Technology Aids Transition to English

edvin and Ms. Adams

Imagine sitting in a classroom all day and not understanding a word that is spoken. For many of the 1,000 students served in the district's English Language Learner (ELL) program, this is how their Ottumwa education began.

A pilot project at James Elementary might change that. Fifth grade teacher, Allison Adams, is piloting technology that allows the teacher and student to hear and understand each other in real time. Using an app on her phone and translator earbuds from Timekettle, both student and teacher can communicate even though neither speaks the other's language. 

Edvin Garcia arrived in the United States from Guatemala in March to live with his brother. Neither speaks English and their Spanish is from a dialect that even Google Translate doesn't recognize. To use this technology, Edvin had to learn to read and understand traditional Spanish. "I'm going to be trilingual," he said.

Edvin receives 30 minutes of ELL instruction each day. His instructor works on building his English vocabulary and reading skills. When he arrived at James as a fifth grader, he only knew 20 letters of the alphabet. Now he knows all his letters, their sounds, and can read books. "The earbuds allow him to still get the grade level content in his language," said Adams.

Adams now has a tool to help keep Edvin engaged in the learning when he is not getting specific ELL instruction. Currently, he knows the class is writing about art and working on fractions in math and is able to participate. At Science Camp last week, Adams was able to help Edvin understand and enjoy the different learning activities. These things would be more challenging without the translator earbuds.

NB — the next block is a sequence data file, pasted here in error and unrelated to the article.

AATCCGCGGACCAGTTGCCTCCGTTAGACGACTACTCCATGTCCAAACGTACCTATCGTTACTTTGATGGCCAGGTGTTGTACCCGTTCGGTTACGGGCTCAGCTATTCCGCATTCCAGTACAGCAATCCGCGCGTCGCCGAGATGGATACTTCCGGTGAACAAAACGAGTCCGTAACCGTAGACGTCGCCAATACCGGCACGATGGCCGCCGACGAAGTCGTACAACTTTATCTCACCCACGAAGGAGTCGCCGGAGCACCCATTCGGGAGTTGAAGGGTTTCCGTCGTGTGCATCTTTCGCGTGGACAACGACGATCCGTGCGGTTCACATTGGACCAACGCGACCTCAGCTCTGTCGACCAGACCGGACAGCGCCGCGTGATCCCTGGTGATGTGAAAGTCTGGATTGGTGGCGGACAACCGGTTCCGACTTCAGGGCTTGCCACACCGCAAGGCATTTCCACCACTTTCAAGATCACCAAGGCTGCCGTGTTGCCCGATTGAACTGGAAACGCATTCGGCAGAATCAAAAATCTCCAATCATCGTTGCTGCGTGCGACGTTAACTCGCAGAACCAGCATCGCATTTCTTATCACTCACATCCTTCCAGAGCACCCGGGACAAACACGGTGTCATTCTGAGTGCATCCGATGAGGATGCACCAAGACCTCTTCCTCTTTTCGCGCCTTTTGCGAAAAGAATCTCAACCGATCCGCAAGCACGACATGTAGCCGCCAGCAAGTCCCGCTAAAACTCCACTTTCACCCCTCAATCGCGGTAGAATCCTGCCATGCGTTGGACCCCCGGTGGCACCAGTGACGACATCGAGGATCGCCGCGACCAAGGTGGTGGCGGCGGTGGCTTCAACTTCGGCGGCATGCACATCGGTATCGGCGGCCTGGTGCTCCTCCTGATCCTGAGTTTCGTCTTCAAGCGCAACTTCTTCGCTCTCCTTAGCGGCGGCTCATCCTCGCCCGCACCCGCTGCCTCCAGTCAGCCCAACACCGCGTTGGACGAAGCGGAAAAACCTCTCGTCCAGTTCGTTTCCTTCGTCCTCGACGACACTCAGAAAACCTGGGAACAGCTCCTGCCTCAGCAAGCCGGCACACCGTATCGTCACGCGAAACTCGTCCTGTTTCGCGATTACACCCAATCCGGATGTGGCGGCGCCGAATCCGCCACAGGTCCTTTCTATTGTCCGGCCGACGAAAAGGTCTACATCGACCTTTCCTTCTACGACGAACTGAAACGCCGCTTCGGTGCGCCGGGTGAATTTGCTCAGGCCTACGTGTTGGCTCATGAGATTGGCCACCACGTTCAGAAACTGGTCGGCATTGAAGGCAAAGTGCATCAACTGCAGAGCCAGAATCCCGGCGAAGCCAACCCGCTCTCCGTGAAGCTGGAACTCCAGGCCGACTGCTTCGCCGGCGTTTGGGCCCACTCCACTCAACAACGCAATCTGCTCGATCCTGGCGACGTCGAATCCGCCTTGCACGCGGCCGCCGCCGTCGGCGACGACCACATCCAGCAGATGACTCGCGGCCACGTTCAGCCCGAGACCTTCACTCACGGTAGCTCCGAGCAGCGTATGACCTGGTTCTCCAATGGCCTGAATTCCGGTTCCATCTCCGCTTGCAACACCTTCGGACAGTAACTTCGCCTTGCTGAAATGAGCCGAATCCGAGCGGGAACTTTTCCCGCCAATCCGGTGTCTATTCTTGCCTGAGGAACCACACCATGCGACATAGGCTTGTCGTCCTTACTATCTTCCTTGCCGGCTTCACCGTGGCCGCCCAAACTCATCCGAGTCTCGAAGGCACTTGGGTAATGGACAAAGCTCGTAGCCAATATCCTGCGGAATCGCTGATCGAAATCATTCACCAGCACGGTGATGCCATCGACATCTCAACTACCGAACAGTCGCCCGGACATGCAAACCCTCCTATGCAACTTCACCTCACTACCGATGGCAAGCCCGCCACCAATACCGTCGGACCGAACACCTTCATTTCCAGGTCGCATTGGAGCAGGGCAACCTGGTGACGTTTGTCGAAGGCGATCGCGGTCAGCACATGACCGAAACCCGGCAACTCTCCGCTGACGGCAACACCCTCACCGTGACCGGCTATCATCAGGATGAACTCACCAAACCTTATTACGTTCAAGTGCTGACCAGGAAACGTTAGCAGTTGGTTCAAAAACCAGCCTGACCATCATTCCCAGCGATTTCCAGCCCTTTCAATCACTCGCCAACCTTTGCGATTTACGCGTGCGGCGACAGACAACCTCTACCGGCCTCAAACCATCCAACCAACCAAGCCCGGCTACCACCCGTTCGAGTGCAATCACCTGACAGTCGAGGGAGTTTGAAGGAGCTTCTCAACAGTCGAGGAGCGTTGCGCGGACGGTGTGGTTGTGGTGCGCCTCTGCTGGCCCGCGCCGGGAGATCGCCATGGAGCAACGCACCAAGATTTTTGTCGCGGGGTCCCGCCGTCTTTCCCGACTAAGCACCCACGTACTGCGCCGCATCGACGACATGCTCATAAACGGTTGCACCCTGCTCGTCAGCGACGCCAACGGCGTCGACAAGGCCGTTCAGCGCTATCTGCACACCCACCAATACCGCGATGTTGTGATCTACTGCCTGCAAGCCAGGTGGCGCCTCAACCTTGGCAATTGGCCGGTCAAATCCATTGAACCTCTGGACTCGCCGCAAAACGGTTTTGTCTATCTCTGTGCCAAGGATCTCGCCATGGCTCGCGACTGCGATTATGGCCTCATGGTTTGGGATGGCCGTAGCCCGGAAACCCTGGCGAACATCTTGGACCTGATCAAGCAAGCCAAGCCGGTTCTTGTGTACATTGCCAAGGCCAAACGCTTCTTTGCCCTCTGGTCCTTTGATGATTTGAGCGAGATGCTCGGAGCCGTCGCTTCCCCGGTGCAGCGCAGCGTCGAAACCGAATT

Edvin likes using the earbuds. It allows him to be independent and not reliant on other students who might be able to translate for him. It also provides him more opportunity to learn the content and know what is happening in his classroom and school. While he doesn't use them in PE, at recess, or in the lunchroom, it supports his needs the remainder of the day. 

Adams shared the technology was overwhelming and confusing at first. "He can become over-stimulated," she said. She can gauge when the technology becomes too overwhelming for Edvin and can turn it off if needed. 

"I want to learn. I want to learn English," he said. He hopes to one day become a lawyer and help people. 

On May 13, ELL teachers from across the district will be learning how to use the translation earbuds. Next year, this technology will be integrated into classrooms serving the most needy students with no English skills.